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Artwork aims to empower women

Mirah Zukha, Staff Writer

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Twenty-four pieces of artwork were displayed in the Renner Academic Library hallway gallery in Building C since Jan. 14 supporting One Billion Rising, a global movement to end rape, violence and oppression against women. The exhibit was linked to The Long Redline event, combating violence against women with this year’s theme of “Rise. Empower. Unite.”

In the wake of the #MeToo movement, which has gained international attention, women are refusing to be silenced. Because of the movement, national attention has been focused on the conversation about sexual violence and fighting against it.

The collection linked to The Long Redline focused on themes of violence against women. Through the diverse set of media and materials used that were unique to each piece, violence against women was explored graphically and metaphorically. The pieces range from thoughtful to startling.

Jamie Neely, sculptural and illustrative artist created “Unified,” a sculpture depicting the literal anatomy of women torn apart and stitched back together to create a collective woman, “ready to rise up and fight back against everything we’ve been taught to keep quiet about.”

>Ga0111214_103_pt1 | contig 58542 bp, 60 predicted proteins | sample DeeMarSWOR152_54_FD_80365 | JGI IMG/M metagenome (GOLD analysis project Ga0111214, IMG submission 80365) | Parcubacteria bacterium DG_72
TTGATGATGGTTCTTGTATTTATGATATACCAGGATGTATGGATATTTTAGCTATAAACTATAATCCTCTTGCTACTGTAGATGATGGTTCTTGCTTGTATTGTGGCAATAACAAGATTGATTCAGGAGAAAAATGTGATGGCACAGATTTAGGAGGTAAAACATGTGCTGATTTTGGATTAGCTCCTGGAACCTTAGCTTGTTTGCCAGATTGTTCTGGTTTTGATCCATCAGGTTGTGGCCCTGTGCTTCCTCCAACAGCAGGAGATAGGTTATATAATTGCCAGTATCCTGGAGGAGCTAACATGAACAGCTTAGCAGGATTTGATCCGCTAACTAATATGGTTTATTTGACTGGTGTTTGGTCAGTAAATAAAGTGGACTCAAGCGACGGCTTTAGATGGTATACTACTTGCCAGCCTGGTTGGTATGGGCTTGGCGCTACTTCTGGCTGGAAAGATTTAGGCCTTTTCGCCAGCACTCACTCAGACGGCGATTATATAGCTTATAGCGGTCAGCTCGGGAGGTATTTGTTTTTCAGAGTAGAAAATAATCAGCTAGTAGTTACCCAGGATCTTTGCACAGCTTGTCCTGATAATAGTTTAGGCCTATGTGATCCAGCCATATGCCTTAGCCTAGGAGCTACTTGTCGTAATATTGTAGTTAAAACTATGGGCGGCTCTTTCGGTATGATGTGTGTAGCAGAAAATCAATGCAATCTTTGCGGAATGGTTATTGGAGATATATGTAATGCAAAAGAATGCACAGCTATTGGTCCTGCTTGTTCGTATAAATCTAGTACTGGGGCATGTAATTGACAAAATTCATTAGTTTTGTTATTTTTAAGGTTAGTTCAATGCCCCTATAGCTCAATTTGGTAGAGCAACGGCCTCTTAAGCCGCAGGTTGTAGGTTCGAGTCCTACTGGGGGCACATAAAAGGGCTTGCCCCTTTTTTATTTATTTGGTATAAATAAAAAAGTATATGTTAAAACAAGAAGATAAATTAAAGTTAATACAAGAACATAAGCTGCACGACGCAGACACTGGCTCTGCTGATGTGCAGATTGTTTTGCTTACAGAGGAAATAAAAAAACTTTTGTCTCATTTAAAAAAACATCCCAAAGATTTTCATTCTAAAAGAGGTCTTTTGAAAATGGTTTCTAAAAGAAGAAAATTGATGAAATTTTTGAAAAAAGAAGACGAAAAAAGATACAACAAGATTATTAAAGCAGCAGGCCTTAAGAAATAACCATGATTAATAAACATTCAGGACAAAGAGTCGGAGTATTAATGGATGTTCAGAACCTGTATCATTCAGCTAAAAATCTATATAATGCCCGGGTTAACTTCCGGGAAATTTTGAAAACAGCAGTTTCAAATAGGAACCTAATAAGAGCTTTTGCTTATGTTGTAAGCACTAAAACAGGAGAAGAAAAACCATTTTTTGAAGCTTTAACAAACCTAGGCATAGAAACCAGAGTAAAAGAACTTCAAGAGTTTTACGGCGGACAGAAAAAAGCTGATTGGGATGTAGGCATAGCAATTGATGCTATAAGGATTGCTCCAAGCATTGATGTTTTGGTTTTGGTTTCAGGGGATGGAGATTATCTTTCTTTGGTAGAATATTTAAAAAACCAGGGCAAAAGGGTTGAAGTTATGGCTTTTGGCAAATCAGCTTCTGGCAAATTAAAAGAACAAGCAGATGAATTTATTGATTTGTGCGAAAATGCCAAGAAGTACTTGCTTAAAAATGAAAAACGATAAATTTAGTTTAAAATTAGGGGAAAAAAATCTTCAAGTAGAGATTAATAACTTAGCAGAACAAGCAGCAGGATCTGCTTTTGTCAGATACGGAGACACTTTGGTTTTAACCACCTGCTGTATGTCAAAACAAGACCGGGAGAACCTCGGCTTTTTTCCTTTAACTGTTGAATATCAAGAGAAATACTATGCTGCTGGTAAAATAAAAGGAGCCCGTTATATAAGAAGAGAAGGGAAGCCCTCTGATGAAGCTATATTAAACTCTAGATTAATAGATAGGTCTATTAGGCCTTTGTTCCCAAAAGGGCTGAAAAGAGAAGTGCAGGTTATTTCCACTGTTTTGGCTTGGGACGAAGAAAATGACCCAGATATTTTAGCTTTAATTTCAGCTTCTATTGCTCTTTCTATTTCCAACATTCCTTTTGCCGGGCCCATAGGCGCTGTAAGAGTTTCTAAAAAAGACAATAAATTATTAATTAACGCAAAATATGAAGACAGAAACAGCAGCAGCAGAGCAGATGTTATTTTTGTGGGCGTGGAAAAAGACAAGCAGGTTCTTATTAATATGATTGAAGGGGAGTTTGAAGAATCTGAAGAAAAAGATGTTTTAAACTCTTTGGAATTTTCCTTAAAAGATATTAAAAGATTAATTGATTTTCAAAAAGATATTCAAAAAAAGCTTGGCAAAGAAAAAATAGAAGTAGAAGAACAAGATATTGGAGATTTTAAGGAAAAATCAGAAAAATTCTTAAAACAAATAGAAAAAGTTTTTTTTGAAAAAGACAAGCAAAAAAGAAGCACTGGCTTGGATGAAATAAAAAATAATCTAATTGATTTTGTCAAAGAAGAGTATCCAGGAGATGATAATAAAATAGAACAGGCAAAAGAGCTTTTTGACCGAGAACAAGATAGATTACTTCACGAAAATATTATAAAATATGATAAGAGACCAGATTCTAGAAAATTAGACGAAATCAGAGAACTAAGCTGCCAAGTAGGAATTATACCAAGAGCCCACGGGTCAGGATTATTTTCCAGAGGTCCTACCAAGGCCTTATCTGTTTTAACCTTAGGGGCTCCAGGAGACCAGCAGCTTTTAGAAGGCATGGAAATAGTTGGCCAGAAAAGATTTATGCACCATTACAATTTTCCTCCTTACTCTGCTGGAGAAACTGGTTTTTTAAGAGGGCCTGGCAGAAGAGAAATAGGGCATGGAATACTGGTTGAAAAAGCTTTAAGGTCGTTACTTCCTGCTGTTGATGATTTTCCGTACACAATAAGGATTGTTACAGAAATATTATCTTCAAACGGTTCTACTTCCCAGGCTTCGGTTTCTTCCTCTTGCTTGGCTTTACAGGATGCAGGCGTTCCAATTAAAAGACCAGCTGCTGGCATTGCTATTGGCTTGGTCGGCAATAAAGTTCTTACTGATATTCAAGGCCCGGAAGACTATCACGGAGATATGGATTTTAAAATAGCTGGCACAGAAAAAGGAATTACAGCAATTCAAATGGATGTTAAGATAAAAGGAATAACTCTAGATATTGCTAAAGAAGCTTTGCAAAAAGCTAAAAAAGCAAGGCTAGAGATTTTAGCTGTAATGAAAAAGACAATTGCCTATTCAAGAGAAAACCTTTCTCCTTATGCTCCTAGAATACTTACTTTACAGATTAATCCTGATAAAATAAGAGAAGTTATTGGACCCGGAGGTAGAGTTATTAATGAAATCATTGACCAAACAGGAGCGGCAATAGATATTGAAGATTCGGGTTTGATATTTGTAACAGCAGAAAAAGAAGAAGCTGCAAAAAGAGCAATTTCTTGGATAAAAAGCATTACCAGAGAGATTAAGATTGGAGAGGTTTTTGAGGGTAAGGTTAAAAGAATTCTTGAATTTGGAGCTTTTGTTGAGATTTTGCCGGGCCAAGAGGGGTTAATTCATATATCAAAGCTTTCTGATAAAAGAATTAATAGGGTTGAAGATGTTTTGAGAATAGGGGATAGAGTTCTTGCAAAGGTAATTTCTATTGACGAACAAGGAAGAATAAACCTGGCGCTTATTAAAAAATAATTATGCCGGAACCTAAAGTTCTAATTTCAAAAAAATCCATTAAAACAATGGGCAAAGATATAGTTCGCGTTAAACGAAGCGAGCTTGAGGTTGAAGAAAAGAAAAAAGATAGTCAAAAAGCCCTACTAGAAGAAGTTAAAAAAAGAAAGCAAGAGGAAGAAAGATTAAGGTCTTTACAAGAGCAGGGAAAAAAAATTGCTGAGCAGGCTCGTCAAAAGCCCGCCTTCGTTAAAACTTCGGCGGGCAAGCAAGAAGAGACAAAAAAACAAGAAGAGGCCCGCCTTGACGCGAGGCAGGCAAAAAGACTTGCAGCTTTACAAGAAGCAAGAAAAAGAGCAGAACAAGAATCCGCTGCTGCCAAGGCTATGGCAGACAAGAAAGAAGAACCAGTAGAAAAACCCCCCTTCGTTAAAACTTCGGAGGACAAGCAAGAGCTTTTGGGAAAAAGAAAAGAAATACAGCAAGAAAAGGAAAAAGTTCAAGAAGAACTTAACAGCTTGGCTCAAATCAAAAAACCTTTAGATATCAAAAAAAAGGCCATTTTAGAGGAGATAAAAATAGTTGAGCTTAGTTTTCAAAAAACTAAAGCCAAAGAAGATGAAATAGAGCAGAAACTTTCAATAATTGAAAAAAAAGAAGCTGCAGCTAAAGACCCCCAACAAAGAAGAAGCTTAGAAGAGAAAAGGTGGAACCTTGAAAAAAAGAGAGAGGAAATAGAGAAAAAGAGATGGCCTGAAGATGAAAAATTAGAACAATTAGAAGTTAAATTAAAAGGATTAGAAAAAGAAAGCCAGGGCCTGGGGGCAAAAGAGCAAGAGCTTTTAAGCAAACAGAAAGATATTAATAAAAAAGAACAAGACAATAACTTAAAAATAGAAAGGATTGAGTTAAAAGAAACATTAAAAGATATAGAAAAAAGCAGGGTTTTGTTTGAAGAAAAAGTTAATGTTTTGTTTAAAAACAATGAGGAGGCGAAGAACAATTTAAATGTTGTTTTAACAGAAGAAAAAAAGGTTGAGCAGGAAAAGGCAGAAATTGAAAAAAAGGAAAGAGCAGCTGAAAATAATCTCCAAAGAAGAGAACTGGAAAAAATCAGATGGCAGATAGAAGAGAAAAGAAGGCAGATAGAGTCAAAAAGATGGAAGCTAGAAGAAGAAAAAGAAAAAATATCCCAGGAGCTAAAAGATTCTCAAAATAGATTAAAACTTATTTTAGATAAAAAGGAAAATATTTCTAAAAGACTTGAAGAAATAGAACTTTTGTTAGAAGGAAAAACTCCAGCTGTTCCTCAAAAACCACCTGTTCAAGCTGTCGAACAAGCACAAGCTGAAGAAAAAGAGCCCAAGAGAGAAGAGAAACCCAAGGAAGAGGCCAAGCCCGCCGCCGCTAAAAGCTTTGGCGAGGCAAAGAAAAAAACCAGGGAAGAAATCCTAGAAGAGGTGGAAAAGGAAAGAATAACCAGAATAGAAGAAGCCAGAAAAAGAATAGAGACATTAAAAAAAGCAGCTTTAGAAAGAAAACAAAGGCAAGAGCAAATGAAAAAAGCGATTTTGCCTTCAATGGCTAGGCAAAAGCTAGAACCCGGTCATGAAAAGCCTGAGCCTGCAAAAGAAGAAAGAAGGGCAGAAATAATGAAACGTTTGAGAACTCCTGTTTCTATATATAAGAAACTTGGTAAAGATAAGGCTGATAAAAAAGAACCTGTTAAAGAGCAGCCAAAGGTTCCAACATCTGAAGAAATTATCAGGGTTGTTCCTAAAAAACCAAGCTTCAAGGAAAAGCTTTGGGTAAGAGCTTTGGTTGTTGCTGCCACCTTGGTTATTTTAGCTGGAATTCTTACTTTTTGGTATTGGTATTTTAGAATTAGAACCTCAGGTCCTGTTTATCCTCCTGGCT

“I wanted to create something that embodied the balance of femininity and power a woman possesses in a beautiful, delicate way,” Neely said.  ‘Unified’ is my way of further showcasing the raw power women are born with because even when betrayed and abused, we come together in love and support and our power intensifies.”

Throughout the duration of the exhibit, multiple students can be seen in the exhibit. Two observing sisters, Brianna McDonald and Shanna McDonald, who are both pursuing graphic design, believe the exhibits are powerful.

“Some people might find it to be too vulgar or graphic, some of these things can be grotesque, but so is what these women go through,” Brianna McDonald said. “If it makes you uncomfortable, it probably was a million times worse for the women that go through this.”

She admired that the exhibit touched on different aspects and perspectives of the #MeToo movement especially on the adamance of silencing women. McDonald’s sister also saw the value in these exhibits.

“More than half the time, women feel pressured that they have to be this way or can’t say anything. I find it ironic, that when [the artists] get up close and personal about these topics, people get uncomfortable, but they’re aiding in that reality where nothing is done to fix the issue,” said Shanna McDonald.

The event will continue until Feb. 28 with the official Long Red Line event proceeding Feb. 14. Individuals are encouraged to participate by wearing red for a demonstration of solidarity or by donating red scarves and similar pieces to ECC’s Student Life Office, Building B, Room B173.

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Artwork aims to empower women